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GOP whispers to black voters

By Lisa Fabrizio
web posted May 9, 2005

As if America's 'loyal opposition' didn't have enough trouble, another issue is quietly trickling its way into the public eye. An editorial piece in the Philadelphia Enquirer entitled, "Black Voters Warm to GOP," overtly states what, up to now, could only be whispered within Beltway confines: some black voters are leaving the Democratic Party.

Enquirer editorial writer, Harold Jackson, states that, "Republicans are now making measurable progress in weaning blacks from the Democratic Party." Although the number of blacks who identify themselves as Republicans rose only six percentage points in the last four years, the number who admit to being Democrats dropped from 74 per cent to 63 per cent.

But significantly, the fact that George Bush's black votes in Ohio doubled since 2000 (8 per cent to 16 per cent), and given the margin of victory at a little over 100,000 votes, these voters probably delivered victory for the president. If Republicans could similarly double their percentage of black votes in any of the other swing states, Democrat national hopes would be deader than doornails.

And don't believe in the total accuracy of polls, exit or otherwise when it comes to this issue. I recall reading somewhere after the 2004 election, the story of two black women in a New Jersey beauty parlor. The stylist quietly confided to her cousin, the customer, that she had actually voted for George W. Bush and urged her to keep her secret, until the cousin burst out laughing that she had done the same. There is still that much of a stigma attached to black GOP supporters.

Great conservative thinkers and writers like Alan Keyes, Clarence Thomas, Ward Connerly, Walter Williams and Thomas Sowell have sacrificed much for their beliefs. They have been excoriated through the years as 'Uncle Toms' and worse. Yet some minorities are not blind to the positions of real power President Bush has entrusted to Condoleezza Rice, Colin Powell, Rod Paige, Alberto Gonzales and Elaine Chao.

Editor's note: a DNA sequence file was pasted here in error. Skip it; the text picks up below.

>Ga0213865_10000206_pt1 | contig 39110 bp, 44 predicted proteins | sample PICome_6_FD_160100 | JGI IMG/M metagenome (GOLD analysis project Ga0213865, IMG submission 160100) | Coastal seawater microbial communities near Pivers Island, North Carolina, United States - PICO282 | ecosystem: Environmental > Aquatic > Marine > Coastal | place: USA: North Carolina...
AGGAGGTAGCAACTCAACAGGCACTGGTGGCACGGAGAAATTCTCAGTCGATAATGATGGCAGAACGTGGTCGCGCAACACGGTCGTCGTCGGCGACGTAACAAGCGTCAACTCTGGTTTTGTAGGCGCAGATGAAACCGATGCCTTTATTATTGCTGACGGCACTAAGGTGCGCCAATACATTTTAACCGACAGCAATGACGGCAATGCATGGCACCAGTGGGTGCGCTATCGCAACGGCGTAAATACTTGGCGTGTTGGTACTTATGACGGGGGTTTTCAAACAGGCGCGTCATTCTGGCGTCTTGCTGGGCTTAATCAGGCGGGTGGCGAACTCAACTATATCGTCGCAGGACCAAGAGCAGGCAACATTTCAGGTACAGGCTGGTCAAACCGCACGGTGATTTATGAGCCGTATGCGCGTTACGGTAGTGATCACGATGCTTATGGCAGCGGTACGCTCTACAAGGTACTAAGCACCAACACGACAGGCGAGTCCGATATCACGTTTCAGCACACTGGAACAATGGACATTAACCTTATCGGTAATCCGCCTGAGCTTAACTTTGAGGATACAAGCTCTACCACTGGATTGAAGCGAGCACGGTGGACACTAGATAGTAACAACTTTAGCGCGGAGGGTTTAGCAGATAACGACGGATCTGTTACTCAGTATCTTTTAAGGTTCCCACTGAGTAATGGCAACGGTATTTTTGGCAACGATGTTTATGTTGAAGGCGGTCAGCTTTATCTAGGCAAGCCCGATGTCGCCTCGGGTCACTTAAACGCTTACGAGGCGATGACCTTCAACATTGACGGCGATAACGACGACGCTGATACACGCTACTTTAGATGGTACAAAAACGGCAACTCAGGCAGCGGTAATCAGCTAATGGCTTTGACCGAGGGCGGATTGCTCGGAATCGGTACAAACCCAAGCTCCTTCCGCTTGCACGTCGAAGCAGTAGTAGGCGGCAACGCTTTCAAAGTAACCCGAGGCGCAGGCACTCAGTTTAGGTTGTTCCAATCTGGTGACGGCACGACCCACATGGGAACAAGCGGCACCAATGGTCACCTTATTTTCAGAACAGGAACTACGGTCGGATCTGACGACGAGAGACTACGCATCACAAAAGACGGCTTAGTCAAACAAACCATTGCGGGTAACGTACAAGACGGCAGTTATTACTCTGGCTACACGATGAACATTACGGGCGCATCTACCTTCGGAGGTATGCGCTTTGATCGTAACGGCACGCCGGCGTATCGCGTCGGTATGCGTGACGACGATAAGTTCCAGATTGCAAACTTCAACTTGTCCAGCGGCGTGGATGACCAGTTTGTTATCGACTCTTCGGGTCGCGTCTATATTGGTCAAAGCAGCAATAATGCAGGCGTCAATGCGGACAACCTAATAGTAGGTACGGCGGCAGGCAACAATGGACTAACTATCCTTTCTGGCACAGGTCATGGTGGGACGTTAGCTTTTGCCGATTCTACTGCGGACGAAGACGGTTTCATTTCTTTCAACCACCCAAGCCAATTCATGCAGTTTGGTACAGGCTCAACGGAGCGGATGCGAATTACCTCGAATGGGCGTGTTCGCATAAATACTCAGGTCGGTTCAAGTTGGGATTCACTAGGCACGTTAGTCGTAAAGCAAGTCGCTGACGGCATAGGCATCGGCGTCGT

Democrats, whose general appeal is to that of the very rich or the very poor, are unable or unwilling to realize that a great number of blacks are now in the American middle class. As people become members of an ownership society, they are more loath to part with their hard-earned money to support an entitlement society. When this occurs, the GOP usually benefits, especially in the South where the number of black Republican candidates reached an all-time high in 2004.

Besides an economic shift, a growing number of minorities are cozying up to the GOP on cultural issues as well. Though most Caribbean immigrants, Latino and black Americans are Christians, up to now this has strangely kept them from being included in the mythical 'Religious Right' -- the implied racism here belongs to the left and not to the Christian churches whose doors are obviously open to all.

It is true however, that many minority Christians have for years, voted with the Democrats on 'social justice' matters even as their religious beliefs have been contravened. But issues like abortion, euthanasia and same-sex marriage, shoved down their throats by unelected judges, are landing some squarely alongside their paler religious brethren. Should this unholy alliance spread, the Democratic spin machine may have to ramp up their demonization of those who seek only to defeat the real great Satan.

There is a great effort underway in the mainstream media to terrorize the country into believing there exists a dark movement called Dominionism, which is defined as, "a trend in Protestant Christian evangelicalism and fundamentalism that encourages not just active political participation in civic society but also attempts to dominate the political process." When practiced by the left however, this is often called Democracy.

There is also a constant chirping in the press of an 'American Theocracy', as if religious liberties were expanding rather than being litigated away in the courts and snuffed out by a secular elite. But the GOP is gaining allies in the fight to roll back the tide. One of these is black preacher and ex-NFL running back Rev. Herb Lusk of the Greater Exodus Baptist Church of Philadelphia, who wrote of George W. Bush:

I once heard the President say, "I understand the limits of government. The government can hand out money. But government cannot put love in a person's heart, or give a sense of purpose in a person's life. The truth of the matter is, that comes when a loving citizen puts their arm around a brother or a sister and says, 'I love you and God loves you, and together we perform miracles.' "

Perhaps there are some African Americans who believe him. I do.

Lisa Fabrizio is a columnist who hails from Connecticut. You may write her at mailbox@lisafab.com.

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